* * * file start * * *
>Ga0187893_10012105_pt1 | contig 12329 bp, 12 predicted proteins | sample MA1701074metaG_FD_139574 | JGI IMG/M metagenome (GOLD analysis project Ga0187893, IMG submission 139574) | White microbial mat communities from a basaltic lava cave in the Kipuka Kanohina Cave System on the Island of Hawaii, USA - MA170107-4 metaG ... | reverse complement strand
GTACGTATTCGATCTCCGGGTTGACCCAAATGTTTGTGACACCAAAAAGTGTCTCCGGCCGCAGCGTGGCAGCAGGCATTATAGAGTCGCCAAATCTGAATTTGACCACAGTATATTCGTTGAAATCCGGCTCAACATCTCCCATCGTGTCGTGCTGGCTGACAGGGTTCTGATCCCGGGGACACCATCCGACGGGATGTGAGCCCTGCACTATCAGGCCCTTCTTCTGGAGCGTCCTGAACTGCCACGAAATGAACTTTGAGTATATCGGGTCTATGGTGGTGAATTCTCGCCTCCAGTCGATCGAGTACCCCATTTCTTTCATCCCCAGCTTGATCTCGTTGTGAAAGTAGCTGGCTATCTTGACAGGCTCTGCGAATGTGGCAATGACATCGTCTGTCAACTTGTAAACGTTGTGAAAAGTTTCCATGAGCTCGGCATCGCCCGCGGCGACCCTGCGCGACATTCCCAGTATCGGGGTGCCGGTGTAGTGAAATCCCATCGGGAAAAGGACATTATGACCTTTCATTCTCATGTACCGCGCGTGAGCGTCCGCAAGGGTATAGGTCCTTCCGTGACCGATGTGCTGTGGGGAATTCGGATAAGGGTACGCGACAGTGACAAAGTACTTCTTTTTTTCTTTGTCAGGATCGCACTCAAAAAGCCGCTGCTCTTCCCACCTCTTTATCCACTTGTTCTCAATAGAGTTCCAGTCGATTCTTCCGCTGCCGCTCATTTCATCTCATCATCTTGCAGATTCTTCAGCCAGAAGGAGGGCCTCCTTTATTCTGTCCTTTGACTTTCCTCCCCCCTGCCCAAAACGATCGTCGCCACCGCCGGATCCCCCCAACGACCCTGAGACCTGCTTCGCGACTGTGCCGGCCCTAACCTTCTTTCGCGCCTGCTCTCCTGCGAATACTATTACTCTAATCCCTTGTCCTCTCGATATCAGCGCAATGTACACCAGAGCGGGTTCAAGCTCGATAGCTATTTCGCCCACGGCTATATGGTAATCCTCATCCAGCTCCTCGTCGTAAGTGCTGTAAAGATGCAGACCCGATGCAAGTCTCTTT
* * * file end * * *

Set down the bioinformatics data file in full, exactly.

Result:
>Ga0187893_10012105_pt1 | contig 12329 bp, 12 predicted proteins | sample MA1701074metaG_FD_139574 | JGI IMG/M metagenome (GOLD analysis project Ga0187893, IMG submission 139574) | White microbial mat communities from a basaltic lava cave in the Kipuka Kanohina Cave System on the Island of Hawaii, USA - MA170107-4 metaG ... | reverse complement strand
GTACGTATTCGATCTCCGGGTTGACCCAAATGTTTGTGACACCAAAAAGTGTCTCCGGCCGCAGCGTGGCAGCAGGCATTATAGAGTCGCCAAATCTGAATTTGACCACAGTATATTCGTTGAAATCCGGCTCAACATCTCCCATCGTGTCGTGCTGGCTGACAGGGTTCTGATCCCGGGGACACCATCCGACGGGATGTGAGCCCTGCACTATCAGGCCCTTCTTCTGGAGCGTCCTGAACTGCCACGAAATGAACTTTGAGTATATCGGGTCTATGGTGGTGAATTCTCGCCTCCAGTCGATCGAGTACCCCATTTCTTTCATCCCCAGCTTGATCTCGTTGTGAAAGTAGCTGGCTATCTTGACAGGCTCTGCGAATGTGGCAATGACATCGTCTGTCAACTTGTAAACGTTGTGAAAAGTTTCCATGAGCTCGGCATCGCCCGCGGCGACCCTGCGCGACATTCCCAGTATCGGGGTGCCGGTGTAGTGAAATCCCATCGGGAAAAGGACATTATGACCTTTCATTCTCATGTACCGCGCGTGAGCGTCCGCAAGGGTATAGGTCCTTCCGTGACCGATGTGCTGTGGGGAATTCGGATAAGGGTACGCGACAGTGACAAAGTACTTCTTTTTTTCTTTGTCAGGATCGCACTCAAAAAGCCGCTGCTCTTCCCACCTCTTTATCCACTTGTTCTCAATAGAGTTCCAGTCGATTCTTCCGCTGCCGCTCATTTCATCTCATCATCTTGCAGATTCTTCAGCCAGAAGGAGGGCCTCCTTTATTCTGTCCTTTGACTTTCCTCCCCCCTGCCCAAAACGATCGTCGCCACCGCCGGATCCCCCCAACGACCCTGAGACCTGCTTCGCGACTGTGCCGGCCCTAACCTTCTTTCGCGCCTGCTCTCCTGCGAATACTATTACTCTAATCCCTTGTCCTCTCGATATCAGCGCAATGTACACCAGAGCGGGTTCAAGCTCGATAGCTATTTCGCCCACGGCTATATGGTAATCCTCATCCAGCTCCTCGTCGTAAGTGCTGTAAAGATGCAGACCCGATGCAAGTCTCTTT